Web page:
• The Peace sign.
  • The bald eagle is a living example, as is the Spanish bull.
    • And the Kangaroo has come to represent Australia, despite the emu being on the coat of arms as well.
  • In the US, the donkey for the Democrats and elephant for the Republicans.
    • And a tiger for New York's Tammany Hall political machine.
    • In Brazil, PT's red star and PSDB's toucan.
  • While many symbols are shared in various forms between countries, the maple leaf will always represent Canada.
  • The Union Jack for British settlements, the southern cross for countries in the southern hemisphere, the Nordic Cross for the Nordics.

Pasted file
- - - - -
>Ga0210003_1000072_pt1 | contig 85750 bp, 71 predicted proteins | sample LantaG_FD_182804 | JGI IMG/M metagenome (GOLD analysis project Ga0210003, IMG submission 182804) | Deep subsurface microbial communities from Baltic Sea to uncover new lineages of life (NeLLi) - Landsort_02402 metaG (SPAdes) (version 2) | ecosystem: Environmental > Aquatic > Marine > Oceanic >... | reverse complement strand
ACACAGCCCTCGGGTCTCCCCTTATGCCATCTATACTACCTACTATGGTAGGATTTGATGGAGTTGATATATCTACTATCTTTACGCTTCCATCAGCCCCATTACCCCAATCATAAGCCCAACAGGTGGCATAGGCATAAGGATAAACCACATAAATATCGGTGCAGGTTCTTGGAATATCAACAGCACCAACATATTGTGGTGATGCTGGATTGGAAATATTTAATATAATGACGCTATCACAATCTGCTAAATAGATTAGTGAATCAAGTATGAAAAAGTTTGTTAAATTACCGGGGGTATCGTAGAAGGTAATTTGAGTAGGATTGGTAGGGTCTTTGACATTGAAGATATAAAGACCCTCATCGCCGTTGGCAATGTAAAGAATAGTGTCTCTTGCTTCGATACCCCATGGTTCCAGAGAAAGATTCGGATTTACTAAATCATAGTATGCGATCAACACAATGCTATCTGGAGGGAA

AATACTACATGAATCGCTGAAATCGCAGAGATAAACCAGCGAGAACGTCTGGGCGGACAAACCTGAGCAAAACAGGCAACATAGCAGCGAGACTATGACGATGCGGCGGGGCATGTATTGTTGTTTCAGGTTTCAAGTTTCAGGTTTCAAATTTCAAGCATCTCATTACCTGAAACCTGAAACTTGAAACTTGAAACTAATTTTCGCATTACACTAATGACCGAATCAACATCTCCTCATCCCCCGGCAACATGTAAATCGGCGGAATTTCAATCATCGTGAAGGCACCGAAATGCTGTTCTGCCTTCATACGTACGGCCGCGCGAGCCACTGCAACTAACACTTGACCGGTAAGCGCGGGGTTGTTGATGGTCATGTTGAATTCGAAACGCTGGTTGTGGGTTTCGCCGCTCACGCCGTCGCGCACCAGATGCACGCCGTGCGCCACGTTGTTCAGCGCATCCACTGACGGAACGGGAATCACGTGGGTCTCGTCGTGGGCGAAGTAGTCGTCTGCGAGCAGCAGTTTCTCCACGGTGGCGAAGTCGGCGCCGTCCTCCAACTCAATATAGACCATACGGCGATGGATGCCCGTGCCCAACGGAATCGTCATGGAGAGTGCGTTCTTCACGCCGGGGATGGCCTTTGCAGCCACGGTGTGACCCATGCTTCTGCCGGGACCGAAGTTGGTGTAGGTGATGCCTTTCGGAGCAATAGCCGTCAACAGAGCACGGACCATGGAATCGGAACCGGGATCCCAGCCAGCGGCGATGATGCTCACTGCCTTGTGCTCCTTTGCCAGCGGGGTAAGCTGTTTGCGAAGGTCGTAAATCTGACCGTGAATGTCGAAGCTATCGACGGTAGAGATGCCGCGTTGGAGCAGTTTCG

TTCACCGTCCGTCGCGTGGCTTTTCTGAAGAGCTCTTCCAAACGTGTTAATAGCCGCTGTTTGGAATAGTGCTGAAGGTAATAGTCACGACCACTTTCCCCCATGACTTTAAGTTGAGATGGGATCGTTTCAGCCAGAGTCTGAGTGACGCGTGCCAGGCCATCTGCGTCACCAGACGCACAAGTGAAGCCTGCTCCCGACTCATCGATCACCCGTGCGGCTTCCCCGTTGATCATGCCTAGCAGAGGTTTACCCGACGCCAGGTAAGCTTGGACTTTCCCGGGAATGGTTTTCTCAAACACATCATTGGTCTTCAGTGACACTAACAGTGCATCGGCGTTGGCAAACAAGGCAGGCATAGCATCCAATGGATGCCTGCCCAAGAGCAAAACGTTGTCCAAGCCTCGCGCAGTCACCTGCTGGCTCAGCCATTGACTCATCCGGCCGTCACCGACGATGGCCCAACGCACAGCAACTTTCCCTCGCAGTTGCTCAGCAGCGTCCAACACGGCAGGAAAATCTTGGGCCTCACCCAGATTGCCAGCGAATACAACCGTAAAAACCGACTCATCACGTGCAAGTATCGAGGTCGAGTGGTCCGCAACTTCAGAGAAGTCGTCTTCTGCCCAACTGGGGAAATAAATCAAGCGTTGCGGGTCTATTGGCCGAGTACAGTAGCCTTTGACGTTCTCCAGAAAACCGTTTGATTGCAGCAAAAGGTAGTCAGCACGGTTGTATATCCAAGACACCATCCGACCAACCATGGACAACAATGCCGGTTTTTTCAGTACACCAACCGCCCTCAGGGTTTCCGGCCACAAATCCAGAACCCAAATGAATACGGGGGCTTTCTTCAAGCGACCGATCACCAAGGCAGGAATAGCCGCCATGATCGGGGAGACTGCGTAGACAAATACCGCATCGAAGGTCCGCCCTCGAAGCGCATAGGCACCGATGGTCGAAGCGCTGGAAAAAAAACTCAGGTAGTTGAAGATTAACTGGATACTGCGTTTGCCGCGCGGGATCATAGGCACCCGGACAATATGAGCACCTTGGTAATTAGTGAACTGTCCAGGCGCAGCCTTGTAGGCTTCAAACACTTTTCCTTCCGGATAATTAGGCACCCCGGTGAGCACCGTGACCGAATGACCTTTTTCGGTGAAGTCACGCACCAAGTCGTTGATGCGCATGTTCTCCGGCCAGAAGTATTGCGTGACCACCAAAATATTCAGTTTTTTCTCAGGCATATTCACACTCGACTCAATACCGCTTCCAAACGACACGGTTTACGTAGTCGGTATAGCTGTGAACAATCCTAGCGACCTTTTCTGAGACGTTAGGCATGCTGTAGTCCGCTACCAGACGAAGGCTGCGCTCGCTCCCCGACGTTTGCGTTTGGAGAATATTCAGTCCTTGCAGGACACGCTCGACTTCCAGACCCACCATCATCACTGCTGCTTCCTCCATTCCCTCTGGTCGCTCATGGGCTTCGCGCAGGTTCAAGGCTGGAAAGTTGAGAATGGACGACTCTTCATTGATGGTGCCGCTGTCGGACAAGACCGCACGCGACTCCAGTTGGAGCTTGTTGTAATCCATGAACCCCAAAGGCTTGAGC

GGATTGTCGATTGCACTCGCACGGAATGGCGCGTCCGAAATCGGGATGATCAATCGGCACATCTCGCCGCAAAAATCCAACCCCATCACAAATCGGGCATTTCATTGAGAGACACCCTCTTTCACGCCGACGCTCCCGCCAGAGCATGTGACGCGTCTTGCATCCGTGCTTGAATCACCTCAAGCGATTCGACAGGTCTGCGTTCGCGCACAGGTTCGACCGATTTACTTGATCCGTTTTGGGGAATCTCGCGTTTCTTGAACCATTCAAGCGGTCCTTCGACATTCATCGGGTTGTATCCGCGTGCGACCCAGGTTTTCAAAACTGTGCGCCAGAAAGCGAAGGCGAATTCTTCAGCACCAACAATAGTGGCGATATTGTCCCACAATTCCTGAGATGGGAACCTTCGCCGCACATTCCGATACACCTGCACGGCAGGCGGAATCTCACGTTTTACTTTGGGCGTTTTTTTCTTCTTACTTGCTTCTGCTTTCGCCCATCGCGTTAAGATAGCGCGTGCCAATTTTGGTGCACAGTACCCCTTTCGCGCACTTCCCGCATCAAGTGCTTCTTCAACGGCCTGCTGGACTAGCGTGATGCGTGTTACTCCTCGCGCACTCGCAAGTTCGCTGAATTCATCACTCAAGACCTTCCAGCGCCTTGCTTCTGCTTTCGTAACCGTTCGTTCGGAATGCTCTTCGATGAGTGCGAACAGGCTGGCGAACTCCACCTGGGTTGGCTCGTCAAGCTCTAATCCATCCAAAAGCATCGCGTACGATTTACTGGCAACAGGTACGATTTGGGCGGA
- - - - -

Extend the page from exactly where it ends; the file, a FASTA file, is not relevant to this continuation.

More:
• The hand-holding-a-red-rose logo used by many Socialist and Social Democratic parties around the world.
  • The Liberty Elm was a symbol of Boston in Colonial times. It was a real elm and it was a place to hold political rallies.
    • In a similar fashion Annapolis used a Tulip as its city totem.
    • New York, interestingly used a pole instead of a tree.


  • The Olympics' 5 interconnected rings.
  • The NFL and NHL have their shields (both which were modernized in the 2000's), while the NBA (with Jerry "The Logo" West) and MLB have their silhouettes.
  • The English Premier League's regal crowned lion with a leg propped up by a football.
    • Along with many of the shields and crests of the top teams, including the red devil of Manchester United, the cannon of Arsenal, Tottenham Hotspur's rooster atop an old style ball, and the elaborate logo of Liverpool F.C.